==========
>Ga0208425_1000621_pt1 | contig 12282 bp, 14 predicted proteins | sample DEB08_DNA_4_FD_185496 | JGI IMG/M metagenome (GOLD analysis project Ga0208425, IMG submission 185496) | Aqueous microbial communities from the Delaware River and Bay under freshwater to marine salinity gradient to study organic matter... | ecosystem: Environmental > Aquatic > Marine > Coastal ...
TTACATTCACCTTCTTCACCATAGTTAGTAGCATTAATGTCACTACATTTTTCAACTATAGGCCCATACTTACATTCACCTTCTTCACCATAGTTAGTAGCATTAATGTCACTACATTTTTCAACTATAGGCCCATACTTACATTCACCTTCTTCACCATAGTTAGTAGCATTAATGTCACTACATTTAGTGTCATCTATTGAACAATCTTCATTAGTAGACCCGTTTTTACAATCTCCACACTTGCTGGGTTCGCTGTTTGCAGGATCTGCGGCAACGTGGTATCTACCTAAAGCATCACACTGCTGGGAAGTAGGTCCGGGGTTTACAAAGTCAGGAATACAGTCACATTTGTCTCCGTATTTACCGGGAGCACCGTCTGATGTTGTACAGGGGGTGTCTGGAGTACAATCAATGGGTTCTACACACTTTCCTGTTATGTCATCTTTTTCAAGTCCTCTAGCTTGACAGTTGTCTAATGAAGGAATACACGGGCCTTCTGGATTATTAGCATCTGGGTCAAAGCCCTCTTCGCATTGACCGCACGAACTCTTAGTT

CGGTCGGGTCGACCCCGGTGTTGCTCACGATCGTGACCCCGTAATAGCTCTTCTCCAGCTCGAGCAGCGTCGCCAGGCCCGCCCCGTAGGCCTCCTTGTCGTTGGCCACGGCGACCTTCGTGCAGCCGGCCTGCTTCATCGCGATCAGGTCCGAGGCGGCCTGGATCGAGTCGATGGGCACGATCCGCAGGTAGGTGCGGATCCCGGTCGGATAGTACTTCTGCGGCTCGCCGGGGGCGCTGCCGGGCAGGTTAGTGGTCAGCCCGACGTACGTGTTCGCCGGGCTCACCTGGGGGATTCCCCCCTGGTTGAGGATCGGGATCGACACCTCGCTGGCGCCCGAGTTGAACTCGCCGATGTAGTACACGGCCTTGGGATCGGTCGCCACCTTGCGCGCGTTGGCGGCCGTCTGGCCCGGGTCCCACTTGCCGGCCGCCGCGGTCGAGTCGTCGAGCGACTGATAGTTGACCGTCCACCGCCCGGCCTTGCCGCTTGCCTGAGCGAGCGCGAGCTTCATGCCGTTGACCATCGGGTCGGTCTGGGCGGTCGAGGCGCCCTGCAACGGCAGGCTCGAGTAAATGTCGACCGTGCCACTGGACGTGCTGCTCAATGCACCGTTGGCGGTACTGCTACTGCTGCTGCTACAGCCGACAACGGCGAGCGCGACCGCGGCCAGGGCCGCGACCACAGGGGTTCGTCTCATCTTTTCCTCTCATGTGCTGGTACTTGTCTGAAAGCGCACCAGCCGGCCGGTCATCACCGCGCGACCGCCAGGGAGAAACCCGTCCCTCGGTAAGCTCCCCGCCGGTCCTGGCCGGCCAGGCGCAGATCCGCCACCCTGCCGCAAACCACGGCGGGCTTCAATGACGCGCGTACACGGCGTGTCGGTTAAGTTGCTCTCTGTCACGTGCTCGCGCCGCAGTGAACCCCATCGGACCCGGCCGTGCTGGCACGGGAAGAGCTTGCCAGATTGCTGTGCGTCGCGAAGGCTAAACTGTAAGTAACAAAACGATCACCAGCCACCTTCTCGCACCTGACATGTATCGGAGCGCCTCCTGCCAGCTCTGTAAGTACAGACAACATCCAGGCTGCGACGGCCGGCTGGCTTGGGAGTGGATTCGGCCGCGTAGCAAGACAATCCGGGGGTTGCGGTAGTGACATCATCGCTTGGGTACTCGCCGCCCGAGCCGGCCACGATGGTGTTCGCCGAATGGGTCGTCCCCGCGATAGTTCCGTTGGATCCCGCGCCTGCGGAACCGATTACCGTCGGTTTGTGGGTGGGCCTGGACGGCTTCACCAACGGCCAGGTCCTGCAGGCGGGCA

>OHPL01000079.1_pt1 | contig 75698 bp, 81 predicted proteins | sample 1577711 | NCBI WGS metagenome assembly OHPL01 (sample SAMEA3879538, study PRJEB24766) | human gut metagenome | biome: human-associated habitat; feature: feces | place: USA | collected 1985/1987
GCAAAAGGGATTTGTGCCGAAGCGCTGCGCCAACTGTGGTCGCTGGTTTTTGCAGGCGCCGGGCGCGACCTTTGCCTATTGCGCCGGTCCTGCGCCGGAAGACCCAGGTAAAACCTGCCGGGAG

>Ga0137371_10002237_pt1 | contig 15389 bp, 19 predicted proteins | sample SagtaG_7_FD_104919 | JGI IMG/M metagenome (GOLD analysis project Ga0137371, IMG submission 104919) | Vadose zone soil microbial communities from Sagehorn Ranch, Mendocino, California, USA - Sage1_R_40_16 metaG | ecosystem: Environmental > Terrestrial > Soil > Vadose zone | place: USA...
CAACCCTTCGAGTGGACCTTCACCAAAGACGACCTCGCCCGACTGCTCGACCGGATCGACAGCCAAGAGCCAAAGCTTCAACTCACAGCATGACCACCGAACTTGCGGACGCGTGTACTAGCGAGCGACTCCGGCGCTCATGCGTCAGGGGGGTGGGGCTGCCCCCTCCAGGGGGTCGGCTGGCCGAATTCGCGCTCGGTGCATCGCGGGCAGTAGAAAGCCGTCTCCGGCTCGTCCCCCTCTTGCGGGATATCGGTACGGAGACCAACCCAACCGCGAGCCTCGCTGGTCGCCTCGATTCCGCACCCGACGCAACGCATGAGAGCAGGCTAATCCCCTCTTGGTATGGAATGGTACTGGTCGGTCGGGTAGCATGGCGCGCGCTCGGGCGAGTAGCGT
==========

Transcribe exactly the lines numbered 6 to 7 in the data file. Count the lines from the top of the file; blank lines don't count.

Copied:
>Ga0137371_10002237_pt1 | contig 15389 bp, 19 predicted proteins | sample SagtaG_7_FD_104919 | JGI IMG/M metagenome (GOLD analysis project Ga0137371, IMG submission 104919) | Vadose zone soil microbial communities from Sagehorn Ranch, Mendocino, California, USA - Sage1_R_40_16 metaG | ecosystem: Environmental > Terrestrial > Soil > Vadose zone | place: USA...
CAACCCTTCGAGTGGACCTTCACCAAAGACGACCTCGCCCGACTGCTCGACCGGATCGACAGCCAAGAGCCAAAGCTTCAACTCACAGCATGACCACCGAACTTGCGGACGCGTGTACTAGCGAGCGACTCCGGCGCTCATGCGTCAGGGGGGTGGGGCTGCCCCCTCCAGGGGGTCGGCTGGCCGAATTCGCGCTCGGTGCATCGCGGGCAGTAGAAAGCCGTCTCCGGCTCGTCCCCCTCTTGCGGGATATCGGTACGGAGACCAACCCAACCGCGAGCCTCGCTGGTCGCCTCGATTCCGCACCCGACGCAACGCATGAGAGCAGGCTAATCCCCTCTTGGTATGGAATGGTACTGGTCGGTCGGGTAGCATGGCGCGCGCTCGGGCGAGTAGCGT